This was neither her first speech nor will it be her last, “We will carry on with our work to pressure the international community and governments to protect civilians and allow Syrians to live decently, to stop the war and stop bombing civilians, to protect schools and hospitals. Unfortunately, the international community and the UN are deaf and mute, they do not take our views into consideration and they have betrayed the Syrian cause.”

Obstacles and Burdens of Humanitarian Work

Rouba does not hide the scale of responsibility that lies on her shoulders although she is still only 28 years old. She always feels she is not doing enough given the huge needs of Syrian refugees and her desire to see ideal conditions for families in the camps. The reality is completely different. It is a burden that she carries wherever she goes, but she shares it with her team, “I am surrounded with a wonderful team of Syrian men and women in Sawa and in Syrian civil society. The best thing that happened to us during the past five years is making friends who believe in the same principles. We work together for a better future.”

There are many obstacles facing Rouba and her team in Sawa. The biggest is the fact that the international community is ignoring all appeals by Syrian NGOs to protect civilians. Time is another obstacle, “Time is moving against me. There is work that has to be finished in relatively limited time.” The third obstacle is funding, “The funds donated by countries go to the big regional organizations but local ones exert double the effort to get donations, which have become scarce in the past two years.”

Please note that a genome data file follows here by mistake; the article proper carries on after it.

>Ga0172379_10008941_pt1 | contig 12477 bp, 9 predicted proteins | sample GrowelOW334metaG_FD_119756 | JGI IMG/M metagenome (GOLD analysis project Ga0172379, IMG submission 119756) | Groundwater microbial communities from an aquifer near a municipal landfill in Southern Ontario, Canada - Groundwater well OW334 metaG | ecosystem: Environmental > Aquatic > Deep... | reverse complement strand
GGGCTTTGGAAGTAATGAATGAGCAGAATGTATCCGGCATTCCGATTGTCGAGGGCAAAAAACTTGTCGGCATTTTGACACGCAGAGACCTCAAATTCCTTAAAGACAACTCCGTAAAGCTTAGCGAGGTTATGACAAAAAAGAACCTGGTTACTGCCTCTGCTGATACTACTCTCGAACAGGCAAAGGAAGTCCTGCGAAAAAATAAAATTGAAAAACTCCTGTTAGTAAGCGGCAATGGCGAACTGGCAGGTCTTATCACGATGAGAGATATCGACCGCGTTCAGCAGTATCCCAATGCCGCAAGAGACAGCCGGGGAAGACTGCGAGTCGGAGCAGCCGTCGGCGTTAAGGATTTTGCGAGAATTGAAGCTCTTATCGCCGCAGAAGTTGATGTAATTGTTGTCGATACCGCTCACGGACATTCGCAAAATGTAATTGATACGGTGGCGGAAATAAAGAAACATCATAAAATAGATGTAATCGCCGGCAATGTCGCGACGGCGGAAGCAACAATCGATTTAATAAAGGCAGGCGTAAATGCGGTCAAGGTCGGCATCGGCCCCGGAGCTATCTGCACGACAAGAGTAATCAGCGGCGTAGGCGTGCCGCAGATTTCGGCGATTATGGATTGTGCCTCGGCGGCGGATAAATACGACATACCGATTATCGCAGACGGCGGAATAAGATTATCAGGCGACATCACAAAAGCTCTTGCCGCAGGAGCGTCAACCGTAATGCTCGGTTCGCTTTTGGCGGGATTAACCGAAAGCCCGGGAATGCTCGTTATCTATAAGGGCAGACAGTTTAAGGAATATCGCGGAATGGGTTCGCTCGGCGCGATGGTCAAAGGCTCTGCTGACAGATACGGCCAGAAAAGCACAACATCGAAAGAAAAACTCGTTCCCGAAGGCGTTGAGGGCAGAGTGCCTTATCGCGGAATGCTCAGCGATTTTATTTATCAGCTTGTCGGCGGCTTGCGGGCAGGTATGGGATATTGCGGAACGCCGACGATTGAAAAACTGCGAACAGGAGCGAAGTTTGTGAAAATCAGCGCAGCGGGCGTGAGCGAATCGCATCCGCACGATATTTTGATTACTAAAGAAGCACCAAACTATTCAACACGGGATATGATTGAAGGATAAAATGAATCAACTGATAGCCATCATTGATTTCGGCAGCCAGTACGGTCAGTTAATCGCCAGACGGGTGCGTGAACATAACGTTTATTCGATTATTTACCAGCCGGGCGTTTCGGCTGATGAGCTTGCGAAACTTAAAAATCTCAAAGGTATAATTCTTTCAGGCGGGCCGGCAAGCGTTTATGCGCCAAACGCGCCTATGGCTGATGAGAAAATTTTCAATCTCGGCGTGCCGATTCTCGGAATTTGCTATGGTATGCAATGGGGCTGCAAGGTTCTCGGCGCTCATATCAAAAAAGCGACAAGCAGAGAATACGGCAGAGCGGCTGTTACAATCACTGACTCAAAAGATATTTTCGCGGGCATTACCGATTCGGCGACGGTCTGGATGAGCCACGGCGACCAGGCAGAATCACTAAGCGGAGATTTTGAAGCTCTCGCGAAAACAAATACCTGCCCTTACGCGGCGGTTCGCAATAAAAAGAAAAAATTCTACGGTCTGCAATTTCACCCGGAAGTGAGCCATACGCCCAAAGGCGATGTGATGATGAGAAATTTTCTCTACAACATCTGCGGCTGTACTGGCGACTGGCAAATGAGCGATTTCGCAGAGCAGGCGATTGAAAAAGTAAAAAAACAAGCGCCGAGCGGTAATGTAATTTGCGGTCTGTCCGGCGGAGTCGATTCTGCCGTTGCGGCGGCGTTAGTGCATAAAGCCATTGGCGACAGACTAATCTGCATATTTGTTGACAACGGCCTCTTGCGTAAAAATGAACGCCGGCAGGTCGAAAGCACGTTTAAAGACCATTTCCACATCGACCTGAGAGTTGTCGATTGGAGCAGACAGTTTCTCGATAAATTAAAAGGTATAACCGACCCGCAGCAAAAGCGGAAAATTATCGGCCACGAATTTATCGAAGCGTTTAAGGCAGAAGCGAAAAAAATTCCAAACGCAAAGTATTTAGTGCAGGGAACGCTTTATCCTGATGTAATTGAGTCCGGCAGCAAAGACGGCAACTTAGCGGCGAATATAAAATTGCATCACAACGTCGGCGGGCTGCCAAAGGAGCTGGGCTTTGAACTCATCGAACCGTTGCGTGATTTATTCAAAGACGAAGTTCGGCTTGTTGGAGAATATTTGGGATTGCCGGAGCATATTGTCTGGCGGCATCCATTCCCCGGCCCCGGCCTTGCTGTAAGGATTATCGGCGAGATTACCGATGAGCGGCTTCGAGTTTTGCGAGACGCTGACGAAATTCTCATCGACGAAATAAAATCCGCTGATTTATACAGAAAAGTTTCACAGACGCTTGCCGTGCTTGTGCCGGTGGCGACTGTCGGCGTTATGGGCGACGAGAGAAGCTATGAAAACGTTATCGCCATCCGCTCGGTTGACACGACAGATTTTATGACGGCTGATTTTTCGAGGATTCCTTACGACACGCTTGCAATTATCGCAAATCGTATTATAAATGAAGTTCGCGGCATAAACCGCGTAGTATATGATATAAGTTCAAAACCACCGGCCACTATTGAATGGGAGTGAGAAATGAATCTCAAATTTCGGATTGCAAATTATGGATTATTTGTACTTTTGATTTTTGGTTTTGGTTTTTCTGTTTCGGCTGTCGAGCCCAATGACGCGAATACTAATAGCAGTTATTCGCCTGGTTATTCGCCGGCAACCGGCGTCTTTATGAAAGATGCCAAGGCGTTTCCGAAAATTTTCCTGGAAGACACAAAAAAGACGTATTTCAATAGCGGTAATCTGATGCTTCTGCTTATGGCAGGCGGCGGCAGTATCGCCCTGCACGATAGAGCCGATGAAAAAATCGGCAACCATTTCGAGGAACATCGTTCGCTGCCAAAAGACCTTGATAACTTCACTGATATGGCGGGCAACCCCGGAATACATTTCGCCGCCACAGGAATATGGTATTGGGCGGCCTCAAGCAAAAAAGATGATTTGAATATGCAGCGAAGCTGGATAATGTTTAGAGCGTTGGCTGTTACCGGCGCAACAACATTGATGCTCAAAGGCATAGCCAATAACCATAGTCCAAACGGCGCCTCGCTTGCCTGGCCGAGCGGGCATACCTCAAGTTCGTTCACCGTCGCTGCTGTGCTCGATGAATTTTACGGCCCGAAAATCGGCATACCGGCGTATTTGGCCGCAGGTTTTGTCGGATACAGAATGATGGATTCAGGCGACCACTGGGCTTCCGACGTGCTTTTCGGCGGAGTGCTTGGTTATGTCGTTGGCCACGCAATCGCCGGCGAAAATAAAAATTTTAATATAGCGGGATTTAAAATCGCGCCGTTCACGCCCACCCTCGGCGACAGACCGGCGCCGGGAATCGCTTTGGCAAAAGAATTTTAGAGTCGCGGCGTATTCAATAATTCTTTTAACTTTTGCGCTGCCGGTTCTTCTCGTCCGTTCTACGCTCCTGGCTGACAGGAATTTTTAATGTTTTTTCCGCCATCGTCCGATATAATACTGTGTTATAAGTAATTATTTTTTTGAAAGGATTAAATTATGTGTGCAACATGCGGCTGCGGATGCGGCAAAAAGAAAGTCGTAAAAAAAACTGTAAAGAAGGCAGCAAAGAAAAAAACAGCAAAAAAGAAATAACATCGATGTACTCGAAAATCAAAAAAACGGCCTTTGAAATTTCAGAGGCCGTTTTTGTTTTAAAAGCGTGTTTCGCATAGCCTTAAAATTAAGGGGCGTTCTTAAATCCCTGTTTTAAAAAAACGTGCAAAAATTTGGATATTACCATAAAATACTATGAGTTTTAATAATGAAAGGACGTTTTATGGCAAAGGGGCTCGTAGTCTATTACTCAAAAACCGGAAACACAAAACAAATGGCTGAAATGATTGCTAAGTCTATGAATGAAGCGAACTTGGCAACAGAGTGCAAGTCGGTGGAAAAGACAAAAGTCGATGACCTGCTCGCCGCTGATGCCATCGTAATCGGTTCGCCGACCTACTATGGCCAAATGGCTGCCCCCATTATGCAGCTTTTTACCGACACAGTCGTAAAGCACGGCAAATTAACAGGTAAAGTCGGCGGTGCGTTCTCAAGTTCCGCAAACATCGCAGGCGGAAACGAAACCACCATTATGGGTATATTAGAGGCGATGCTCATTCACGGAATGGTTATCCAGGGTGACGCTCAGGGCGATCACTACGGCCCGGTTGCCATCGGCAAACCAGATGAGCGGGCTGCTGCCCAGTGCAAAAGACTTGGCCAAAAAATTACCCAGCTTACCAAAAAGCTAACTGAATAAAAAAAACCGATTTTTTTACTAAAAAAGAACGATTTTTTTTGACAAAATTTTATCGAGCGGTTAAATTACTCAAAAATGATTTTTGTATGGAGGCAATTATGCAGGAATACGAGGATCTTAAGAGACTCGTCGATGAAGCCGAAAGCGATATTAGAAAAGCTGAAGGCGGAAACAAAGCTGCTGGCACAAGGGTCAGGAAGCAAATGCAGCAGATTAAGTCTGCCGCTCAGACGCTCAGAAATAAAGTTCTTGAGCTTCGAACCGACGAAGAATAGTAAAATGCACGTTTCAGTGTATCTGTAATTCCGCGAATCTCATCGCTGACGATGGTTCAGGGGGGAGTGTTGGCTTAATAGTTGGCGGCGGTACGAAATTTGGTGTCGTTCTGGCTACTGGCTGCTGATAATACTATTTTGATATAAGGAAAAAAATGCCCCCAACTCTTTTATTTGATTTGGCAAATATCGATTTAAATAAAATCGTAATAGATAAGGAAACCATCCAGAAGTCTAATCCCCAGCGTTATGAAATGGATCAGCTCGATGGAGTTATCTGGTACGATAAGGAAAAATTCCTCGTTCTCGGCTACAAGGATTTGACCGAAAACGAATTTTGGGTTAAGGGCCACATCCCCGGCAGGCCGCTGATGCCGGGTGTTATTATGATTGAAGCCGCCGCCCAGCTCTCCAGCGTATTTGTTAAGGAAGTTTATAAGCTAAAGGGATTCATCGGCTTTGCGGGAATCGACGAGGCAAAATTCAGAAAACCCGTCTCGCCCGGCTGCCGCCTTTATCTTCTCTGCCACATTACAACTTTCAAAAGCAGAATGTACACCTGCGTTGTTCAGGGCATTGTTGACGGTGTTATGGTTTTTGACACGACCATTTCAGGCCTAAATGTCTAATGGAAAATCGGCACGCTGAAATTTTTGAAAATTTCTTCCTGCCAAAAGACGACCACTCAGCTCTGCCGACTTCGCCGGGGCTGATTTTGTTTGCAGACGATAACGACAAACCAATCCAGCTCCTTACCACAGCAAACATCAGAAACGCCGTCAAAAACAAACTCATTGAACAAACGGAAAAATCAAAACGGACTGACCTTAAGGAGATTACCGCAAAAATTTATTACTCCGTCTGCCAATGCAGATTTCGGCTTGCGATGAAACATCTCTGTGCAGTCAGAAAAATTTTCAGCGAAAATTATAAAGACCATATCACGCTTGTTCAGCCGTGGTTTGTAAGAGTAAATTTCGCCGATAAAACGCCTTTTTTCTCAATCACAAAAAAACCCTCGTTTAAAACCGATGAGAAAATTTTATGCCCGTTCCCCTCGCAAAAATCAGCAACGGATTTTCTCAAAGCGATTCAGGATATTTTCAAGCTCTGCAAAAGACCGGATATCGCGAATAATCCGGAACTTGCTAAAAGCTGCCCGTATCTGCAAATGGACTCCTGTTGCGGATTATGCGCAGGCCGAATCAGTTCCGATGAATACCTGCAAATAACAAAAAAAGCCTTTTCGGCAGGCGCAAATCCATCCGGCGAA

The scarcity of qualified staff is another challenge Rouba faces since many Syrian youth see Lebanon as a stepping-stone to moving to other countries, “We lost many of our most skilled staff who left Lebanon in search of a better life. We had to attract new staff and start from zero with them.” She also points out the difficulties she faces in her work as a woman, “There are people who do not like to see a woman leading an organization and appearing on public platforms. Despite that, I have been welcomed and encouraged by many supporters and by Syrians in general.”

Rouba was nominated for and given the Marsh Award of the British Foreign and Commonwealth Office for her work in Sawa for Development and Aid. She dedicated the award to Syrian refugees and has donated the money she received (1000 pounds sterling) to the organization she founded five years ago.